But that’s not going to be sufficient any longer. The Sacraments meet human needs, sure, but the world today offers many options that can, on the surface at least, provide apparent alternatives. If I want to dedicate my baby to God, I can chose a Protestant church that offers some sort of ceremony. Don’t they also offer the Lord’s Supper? If I want a sense of community, I don’t even need to join a church. Crossfit will suffice. If I want the cathartic release of Confession, I can turn to social media.

Her Theology

There is only one thing that will hold me to the Catholic Church: her theology. I need to know why the Sacraments of the Catholic Church are different from what the rest of the world offers.

Anyone who has spent time with a young child can attest to their obsessive need to know why. Knowing why provides the foundation, and it is something that we, as human beings, never stop seeking. And as things stand today, for many Catholics, the Church has given them every reason to leave and no reason to stay. The why has been systematically denied to them; why should they come back?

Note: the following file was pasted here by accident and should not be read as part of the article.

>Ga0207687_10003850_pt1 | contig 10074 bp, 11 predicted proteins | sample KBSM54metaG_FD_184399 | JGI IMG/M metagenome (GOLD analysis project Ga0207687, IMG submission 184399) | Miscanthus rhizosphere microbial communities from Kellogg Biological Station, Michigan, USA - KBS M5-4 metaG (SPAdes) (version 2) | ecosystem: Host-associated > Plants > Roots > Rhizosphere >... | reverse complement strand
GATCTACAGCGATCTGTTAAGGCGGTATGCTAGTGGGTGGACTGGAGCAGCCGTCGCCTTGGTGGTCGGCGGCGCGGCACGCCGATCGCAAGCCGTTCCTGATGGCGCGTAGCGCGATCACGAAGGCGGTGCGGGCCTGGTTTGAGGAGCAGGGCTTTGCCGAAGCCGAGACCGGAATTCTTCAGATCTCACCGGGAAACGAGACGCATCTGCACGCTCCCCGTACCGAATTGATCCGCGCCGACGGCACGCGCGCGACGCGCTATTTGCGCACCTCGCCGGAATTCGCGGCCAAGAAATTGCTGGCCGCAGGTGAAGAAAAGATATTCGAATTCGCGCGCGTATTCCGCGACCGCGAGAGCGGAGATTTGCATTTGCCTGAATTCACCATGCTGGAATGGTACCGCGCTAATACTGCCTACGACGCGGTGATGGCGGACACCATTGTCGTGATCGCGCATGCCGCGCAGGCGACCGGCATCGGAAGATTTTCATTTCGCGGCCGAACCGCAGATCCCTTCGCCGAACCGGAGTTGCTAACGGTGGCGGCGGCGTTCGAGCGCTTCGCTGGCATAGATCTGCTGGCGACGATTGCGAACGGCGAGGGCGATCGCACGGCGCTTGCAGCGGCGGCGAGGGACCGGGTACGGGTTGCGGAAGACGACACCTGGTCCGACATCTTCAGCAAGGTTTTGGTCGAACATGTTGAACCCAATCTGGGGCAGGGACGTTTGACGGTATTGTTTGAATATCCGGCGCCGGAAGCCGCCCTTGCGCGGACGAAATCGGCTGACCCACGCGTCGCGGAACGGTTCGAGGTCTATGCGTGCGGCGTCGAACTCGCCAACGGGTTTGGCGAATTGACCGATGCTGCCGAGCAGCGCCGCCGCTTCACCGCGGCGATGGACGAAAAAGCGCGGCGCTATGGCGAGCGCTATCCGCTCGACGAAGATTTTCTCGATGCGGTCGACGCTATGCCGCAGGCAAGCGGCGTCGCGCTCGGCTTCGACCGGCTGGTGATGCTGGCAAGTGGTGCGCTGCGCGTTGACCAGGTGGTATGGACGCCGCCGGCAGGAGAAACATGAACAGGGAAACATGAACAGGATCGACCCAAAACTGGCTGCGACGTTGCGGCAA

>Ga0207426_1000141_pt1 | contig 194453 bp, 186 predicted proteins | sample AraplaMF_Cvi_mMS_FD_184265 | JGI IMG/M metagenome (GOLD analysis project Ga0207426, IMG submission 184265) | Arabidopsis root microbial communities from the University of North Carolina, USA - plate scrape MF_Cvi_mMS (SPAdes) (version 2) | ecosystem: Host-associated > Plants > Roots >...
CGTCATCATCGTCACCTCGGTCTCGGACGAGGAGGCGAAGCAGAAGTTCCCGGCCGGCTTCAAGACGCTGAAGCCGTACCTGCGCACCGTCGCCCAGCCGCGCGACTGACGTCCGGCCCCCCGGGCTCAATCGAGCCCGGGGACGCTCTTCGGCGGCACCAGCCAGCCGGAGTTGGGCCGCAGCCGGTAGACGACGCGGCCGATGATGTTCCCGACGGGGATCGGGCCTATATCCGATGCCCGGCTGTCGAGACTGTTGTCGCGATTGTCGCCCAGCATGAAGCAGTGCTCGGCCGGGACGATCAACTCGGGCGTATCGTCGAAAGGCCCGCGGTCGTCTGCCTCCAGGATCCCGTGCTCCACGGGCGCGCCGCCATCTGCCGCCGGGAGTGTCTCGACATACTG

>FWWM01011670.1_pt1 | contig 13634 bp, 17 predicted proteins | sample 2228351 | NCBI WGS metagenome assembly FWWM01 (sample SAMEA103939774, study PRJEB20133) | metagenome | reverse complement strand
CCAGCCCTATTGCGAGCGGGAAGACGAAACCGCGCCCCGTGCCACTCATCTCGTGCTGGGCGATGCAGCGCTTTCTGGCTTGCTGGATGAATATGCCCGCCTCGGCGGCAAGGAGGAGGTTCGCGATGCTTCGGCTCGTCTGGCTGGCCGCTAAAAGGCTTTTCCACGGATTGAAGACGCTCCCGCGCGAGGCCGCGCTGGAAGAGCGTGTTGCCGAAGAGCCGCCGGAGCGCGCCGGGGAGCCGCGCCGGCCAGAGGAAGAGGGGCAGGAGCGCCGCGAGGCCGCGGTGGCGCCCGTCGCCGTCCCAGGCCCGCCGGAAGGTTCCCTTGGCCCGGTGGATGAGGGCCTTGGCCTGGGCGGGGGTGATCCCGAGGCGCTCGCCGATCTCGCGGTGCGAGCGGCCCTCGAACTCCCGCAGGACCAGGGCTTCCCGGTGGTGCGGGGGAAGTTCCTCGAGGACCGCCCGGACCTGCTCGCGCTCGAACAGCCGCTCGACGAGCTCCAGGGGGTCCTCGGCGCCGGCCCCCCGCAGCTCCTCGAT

We are not warm bodies, content with a handout and a high five from a jovial parish priest. The priest must look at every person with equal dignity and deserving of the Truth, made to know Him, to love Him, and to serve Him in this world, and to be happy with Him forever in Heaven.

Truth and love are inseparable and interwoven, but do not exist in a vacuum. In every parish, there needs to be a trifold: there is a messenger of the Word and its hearers, and the Truth, which is Love, is shared between them. Indeed, I think we will find a cord of three strands is not so easily broken.

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Cheryl Witty-Castillo is a mother, freelance writer, and director of the Writing and Language Center at St. Mary’s Seminary. You can find out more about her here.

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  • Reply
    November 14, 2019 at 9:15 am

    Nothing to add or take away . Perfect . Thank you for this .

  • Reply
    November 14, 2019 at 6:04 pm

    Thank you very much for this post!

  • Reply
    Anne Fuquay
    November 14, 2019 at 6:11 pm

    Thank you very much for this post!

  • Leave a Reply